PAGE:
Posted by Randy Watson on Wednesday, May 7th, 2014 at 8:29am.
Hill Country Venture
by Celia Hayes
So, knowing that on Saturday, May 10, that we will be tied up all day in the hot-pink-and-zebra-striped booth in the Beall's parking lot at 281 and Bulverde Crossing for the Bulverde Spring market – and that we had some projects to finish before then – my daughter and I declared Friday, May 2 to be our personal holiday, and embarked on a short road trip into the Hill Country. Yes, we love the Hill Country, especially when it appears to have been blessed with slightly more rain than we have had in San Antonio. I wanted to get some snaps that I could use for the cover of my next book, but alas – the bluebonnets were at their best last month.
We went up through the back-road between Boerne and Luckenbach, which leads through Sisterdale; home of the Sister Creek Winery, and the Sisterdale Market just across the street from it – a tiny market, eatery and weekend event venue, where Chico the Tiny Chihuahua returned miraculously on last New Years Day, after an absence of about three weeks. We had a nice chat with the owner and admiring Chico, who apparently survived by hiding out in armadillo holes and drinking from a tiny spring, where his even tinier footprints were later noted. The Sisterdale Market is a charming place, in an old house by the side of the road. During Prohibition days, there was an illicit still in operation in the cellar – whoa – a cellar, for real? The still itself was, according to the current owner, taken out and buried someplace out in back. You'd have thought that the metal parts would have been easily found ... but between Sister Creeks, the soil is rich and deep, and easily-dug.
The Sister Creek Winery is another indicator of how steadily the Hill Country is progressing to a state where it might yet be mistaken for the south of France; not only have entrepreneurs experimented with producing goat cheese, olive oil and lavender over the last twenty years or so – there are also vineyards galore. Sister Creek is one of the longer-established; even on a non-holiday Friday there were cars outside – including a massive white stretch limo.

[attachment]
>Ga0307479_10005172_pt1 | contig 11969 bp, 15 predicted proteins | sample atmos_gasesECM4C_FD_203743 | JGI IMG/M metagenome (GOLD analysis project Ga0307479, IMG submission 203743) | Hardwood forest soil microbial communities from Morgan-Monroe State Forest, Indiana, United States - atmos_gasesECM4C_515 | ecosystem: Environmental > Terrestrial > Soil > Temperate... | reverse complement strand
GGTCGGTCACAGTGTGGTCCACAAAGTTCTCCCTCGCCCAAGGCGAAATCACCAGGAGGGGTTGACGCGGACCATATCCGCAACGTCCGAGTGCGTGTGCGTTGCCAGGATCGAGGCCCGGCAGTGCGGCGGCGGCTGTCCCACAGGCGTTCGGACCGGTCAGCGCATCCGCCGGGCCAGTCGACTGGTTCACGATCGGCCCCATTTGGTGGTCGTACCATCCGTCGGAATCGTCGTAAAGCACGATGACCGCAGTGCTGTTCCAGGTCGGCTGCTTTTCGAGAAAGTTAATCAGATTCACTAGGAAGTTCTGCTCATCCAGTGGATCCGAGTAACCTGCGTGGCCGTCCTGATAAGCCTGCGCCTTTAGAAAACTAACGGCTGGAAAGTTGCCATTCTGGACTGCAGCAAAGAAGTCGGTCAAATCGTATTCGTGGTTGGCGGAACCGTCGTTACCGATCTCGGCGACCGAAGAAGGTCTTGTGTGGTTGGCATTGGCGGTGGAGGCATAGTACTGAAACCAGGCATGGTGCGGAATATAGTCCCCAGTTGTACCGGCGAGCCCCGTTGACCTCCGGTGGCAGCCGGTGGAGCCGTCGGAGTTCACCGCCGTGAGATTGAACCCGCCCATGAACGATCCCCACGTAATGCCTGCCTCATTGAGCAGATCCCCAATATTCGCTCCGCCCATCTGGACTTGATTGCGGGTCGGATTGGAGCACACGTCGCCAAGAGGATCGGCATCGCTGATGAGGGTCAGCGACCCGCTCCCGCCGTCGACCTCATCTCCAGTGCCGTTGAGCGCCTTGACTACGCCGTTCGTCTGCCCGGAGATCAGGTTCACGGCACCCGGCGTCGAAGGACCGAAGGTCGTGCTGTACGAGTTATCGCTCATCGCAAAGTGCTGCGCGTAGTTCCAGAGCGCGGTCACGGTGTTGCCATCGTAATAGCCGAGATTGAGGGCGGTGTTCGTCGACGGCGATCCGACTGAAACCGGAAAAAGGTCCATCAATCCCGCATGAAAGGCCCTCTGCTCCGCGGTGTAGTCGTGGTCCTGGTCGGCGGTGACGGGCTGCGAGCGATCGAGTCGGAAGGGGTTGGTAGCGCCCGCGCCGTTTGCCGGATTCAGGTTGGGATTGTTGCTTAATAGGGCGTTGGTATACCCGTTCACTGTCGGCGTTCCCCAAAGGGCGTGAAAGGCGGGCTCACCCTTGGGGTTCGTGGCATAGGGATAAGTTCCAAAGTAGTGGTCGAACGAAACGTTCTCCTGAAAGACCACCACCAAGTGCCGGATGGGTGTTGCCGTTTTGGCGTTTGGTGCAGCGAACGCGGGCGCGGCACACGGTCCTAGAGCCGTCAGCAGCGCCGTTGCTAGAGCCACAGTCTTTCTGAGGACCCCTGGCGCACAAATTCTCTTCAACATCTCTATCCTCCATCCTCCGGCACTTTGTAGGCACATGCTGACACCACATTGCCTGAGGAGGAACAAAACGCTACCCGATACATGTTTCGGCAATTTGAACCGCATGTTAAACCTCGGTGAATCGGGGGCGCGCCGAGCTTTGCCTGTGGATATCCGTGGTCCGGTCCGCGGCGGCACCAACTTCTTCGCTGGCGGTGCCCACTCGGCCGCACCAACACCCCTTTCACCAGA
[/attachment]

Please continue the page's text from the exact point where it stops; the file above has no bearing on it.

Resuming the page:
The show-room is an old cotton-gin, built of heavy oak beams, low-ceilinged and smelling of ancient wood. The newer part, where the heavy-lifting of making wine is done, has been added at the back; rooms where the grapes are processed and aged, first in huge stainless-steel tanks, and then in wooden barrels – rank after rank, each labeled with what they are and how long they have been sitting. Some of them are rather heavily stained around the massive wooden bung on top; and that lends another wonderful odor. When I was a very small child, I remember visiting a winery with my parents and grandparents; a wonderful place, set in a garden, and one huge wooden wine-vat, which must have measured at least thirty feet across, and two or three stories tall. It had been retired from active wine-ageing duty and converted into a kind of pavilion in the garden, but the smell of it inside was positively intoxicating in itself. I don't know if any of the wineries here now age wine in huge wooden barrels like that any more – but it would be a landmark if they did. After all, everything in Texas is supposed to be bigger.
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